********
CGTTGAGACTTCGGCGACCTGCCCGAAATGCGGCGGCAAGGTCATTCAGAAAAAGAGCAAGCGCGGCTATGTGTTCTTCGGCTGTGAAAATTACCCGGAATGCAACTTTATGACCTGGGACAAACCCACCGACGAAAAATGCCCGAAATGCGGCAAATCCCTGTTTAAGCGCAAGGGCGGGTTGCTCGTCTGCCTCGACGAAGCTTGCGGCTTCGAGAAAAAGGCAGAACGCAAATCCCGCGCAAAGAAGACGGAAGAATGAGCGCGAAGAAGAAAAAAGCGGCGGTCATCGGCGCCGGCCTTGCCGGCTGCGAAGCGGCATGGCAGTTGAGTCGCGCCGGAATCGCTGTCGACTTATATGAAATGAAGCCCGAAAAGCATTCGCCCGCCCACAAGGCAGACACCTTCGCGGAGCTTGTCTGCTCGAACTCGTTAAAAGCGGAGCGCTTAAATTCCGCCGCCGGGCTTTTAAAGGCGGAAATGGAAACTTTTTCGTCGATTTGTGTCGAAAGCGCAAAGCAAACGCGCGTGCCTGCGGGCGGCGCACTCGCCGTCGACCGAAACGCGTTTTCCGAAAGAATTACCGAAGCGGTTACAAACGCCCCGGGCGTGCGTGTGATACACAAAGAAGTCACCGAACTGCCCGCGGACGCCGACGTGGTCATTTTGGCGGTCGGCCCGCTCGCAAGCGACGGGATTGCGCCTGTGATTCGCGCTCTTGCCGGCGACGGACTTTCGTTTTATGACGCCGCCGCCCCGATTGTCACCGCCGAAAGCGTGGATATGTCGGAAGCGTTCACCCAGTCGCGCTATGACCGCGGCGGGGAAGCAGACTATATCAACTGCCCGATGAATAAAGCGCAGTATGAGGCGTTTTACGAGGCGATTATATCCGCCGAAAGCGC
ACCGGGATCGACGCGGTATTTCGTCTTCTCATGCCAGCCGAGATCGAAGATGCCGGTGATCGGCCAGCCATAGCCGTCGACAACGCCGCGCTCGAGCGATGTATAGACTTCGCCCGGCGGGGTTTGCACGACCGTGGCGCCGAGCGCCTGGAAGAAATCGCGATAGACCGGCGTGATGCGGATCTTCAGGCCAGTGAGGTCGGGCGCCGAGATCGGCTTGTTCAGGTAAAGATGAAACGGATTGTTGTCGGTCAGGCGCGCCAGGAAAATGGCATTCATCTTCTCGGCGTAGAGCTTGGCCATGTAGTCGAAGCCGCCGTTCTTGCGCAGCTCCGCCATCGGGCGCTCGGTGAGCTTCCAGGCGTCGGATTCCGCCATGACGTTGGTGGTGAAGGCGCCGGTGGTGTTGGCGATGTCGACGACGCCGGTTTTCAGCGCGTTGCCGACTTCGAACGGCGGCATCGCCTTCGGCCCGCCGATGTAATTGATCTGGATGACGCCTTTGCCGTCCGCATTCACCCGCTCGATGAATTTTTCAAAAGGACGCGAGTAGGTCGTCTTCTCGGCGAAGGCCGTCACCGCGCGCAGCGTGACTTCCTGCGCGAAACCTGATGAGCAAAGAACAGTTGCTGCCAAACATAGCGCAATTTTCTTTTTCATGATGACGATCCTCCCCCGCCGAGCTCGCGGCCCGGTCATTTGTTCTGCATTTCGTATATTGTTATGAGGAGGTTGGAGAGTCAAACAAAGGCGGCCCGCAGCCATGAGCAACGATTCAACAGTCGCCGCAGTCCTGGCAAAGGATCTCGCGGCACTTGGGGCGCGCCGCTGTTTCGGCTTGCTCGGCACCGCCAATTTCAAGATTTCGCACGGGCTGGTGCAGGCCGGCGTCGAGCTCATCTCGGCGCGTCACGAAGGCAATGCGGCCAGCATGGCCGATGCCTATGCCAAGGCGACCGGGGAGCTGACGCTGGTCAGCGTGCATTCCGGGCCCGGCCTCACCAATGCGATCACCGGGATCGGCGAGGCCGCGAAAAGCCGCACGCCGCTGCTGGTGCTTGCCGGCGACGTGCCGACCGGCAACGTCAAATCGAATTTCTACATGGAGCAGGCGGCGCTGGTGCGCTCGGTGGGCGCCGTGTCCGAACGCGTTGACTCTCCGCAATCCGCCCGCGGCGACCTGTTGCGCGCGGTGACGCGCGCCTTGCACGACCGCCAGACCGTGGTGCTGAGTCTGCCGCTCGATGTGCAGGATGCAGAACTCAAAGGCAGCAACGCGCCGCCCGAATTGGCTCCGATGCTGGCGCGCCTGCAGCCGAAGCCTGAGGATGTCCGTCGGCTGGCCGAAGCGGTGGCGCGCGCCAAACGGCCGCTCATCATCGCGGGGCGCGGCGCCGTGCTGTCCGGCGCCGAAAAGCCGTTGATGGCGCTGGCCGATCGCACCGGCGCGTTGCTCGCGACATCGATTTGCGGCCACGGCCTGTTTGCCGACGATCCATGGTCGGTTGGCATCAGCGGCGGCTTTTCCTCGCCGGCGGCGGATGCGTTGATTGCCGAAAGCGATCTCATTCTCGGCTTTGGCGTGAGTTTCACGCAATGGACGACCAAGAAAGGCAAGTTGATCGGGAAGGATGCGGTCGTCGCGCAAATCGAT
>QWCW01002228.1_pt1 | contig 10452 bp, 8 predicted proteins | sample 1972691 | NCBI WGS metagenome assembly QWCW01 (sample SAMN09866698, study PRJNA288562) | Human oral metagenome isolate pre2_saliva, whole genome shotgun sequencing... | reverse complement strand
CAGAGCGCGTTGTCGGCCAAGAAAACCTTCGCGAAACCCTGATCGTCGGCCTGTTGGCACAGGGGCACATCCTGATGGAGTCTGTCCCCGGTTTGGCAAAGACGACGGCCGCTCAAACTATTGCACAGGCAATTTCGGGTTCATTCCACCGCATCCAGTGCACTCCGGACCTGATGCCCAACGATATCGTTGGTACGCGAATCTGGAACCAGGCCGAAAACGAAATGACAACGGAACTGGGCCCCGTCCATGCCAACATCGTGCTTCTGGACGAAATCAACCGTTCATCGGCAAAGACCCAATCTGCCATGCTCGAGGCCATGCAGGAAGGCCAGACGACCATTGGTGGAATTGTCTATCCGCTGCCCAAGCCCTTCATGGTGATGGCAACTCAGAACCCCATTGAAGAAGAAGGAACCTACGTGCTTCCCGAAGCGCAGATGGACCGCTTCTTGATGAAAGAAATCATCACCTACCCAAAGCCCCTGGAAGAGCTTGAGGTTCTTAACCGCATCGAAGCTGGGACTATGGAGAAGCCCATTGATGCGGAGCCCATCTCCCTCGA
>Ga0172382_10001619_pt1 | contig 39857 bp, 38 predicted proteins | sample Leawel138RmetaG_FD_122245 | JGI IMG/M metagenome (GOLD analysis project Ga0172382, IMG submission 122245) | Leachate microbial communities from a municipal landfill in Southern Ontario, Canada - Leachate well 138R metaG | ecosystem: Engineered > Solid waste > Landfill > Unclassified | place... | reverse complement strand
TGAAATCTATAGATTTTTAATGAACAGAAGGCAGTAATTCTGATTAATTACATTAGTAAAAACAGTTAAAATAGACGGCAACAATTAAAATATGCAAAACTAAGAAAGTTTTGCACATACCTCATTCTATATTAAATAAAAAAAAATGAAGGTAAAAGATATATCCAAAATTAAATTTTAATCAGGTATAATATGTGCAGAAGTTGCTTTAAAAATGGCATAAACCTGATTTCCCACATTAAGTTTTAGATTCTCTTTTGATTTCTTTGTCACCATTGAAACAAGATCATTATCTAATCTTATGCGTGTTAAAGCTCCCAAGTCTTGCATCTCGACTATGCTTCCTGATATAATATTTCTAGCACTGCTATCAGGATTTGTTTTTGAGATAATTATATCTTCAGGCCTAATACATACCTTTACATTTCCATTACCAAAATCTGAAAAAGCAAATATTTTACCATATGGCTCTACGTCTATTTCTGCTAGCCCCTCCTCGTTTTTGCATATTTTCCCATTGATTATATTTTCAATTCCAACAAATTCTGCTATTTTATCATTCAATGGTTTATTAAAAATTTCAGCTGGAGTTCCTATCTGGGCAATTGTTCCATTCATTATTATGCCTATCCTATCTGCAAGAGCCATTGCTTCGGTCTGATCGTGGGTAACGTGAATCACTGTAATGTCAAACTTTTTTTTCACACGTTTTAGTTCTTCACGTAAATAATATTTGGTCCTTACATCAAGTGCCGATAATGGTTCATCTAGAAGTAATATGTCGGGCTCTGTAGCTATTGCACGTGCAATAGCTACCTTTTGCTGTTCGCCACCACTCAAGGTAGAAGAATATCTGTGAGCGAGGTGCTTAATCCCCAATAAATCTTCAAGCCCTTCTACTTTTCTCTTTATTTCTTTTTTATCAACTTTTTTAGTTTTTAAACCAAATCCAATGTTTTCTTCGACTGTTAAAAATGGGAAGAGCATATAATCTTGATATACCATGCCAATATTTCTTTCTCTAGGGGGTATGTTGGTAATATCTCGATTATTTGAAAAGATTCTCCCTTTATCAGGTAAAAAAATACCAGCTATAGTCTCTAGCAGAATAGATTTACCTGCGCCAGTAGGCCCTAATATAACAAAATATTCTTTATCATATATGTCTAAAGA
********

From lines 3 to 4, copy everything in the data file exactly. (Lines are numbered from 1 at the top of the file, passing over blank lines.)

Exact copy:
>QWCW01002228.1_pt1 | contig 10452 bp, 8 predicted proteins | sample 1972691 | NCBI WGS metagenome assembly QWCW01 (sample SAMN09866698, study PRJNA288562) | Human oral metagenome isolate pre2_saliva, whole genome shotgun sequencing... | reverse complement strand
CAGAGCGCGTTGTCGGCCAAGAAAACCTTCGCGAAACCCTGATCGTCGGCCTGTTGGCACAGGGGCACATCCTGATGGAGTCTGTCCCCGGTTTGGCAAAGACGACGGCCGCTCAAACTATTGCACAGGCAATTTCGGGTTCATTCCACCGCATCCAGTGCACTCCGGACCTGATGCCCAACGATATCGTTGGTACGCGAATCTGGAACCAGGCCGAAAACGAAATGACAACGGAACTGGGCCCCGTCCATGCCAACATCGTGCTTCTGGACGAAATCAACCGTTCATCGGCAAAGACCCAATCTGCCATGCTCGAGGCCATGCAGGAAGGCCAGACGACCATTGGTGGAATTGTCTATCCGCTGCCCAAGCCCTTCATGGTGATGGCAACTCAGAACCCCATTGAAGAAGAAGGAACCTACGTGCTTCCCGAAGCGCAGATGGACCGCTTCTTGATGAAAGAAATCATCACCTACCCAAAGCCCCTGGAAGAGCTTGAGGTTCTTAACCGCATCGAAGCTGGGACTATGGAGAAGCCCATTGATGCGGAGCCCATCTCCCTCGA